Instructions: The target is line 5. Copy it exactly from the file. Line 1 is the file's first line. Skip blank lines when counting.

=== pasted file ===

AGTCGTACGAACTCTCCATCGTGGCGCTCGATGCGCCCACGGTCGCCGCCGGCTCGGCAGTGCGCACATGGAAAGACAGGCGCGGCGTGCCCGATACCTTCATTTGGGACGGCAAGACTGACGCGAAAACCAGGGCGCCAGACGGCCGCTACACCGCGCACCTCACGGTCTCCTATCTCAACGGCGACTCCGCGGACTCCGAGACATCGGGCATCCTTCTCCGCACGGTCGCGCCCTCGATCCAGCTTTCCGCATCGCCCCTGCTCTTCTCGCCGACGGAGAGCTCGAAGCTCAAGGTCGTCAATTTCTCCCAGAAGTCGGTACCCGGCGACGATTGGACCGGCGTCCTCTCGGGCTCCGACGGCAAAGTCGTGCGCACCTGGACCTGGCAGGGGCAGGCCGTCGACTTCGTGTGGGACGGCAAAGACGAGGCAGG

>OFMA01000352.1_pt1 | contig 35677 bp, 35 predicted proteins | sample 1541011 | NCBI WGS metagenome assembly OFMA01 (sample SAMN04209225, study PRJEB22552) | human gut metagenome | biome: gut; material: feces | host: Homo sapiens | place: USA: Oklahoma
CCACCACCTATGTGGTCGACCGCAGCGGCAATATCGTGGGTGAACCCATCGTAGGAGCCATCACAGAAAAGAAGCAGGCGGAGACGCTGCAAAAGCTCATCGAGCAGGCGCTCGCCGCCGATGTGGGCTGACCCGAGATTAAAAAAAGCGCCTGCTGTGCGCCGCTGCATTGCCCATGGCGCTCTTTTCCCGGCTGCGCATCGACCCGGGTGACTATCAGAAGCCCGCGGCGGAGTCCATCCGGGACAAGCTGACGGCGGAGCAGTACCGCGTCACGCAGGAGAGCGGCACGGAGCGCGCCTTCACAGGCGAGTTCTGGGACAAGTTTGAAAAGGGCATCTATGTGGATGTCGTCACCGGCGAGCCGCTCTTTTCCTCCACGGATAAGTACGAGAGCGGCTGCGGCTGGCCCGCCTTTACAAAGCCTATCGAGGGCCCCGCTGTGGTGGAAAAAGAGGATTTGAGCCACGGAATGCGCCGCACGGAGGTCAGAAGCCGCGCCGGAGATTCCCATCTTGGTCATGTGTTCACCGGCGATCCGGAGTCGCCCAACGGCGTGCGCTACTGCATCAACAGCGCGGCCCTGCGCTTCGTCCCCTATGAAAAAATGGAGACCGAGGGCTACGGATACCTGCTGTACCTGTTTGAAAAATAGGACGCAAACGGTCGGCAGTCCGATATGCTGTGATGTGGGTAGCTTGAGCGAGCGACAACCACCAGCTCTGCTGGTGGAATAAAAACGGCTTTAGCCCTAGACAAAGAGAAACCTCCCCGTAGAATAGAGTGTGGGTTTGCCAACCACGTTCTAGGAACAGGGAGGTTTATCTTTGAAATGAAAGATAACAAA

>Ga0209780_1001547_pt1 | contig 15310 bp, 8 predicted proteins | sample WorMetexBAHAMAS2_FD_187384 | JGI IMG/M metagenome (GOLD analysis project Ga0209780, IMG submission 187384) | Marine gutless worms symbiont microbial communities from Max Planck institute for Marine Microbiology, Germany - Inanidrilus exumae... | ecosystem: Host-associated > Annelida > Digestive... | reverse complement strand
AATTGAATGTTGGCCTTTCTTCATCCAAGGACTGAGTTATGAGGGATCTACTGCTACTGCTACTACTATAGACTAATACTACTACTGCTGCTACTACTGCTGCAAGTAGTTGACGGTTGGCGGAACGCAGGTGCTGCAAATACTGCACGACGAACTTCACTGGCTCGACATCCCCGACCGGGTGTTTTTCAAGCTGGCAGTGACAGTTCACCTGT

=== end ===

AATTGAATGTTGGCCTTTCTTCATCCAAGGACTGAGTTATGAGGGATCTACTGCTACTGCTACTACTATAGACTAATACTACTACTGCTGCTACTACTGCTGCAAGTAGTTGACGGTTGGCGGAACGCAGGTGCTGCAAATACTGCACGACGAACTTCACTGGCTCGACATCCCCGACCGGGTGTTTTTCAAGCTGGCAGTGACAGTTCACCTGT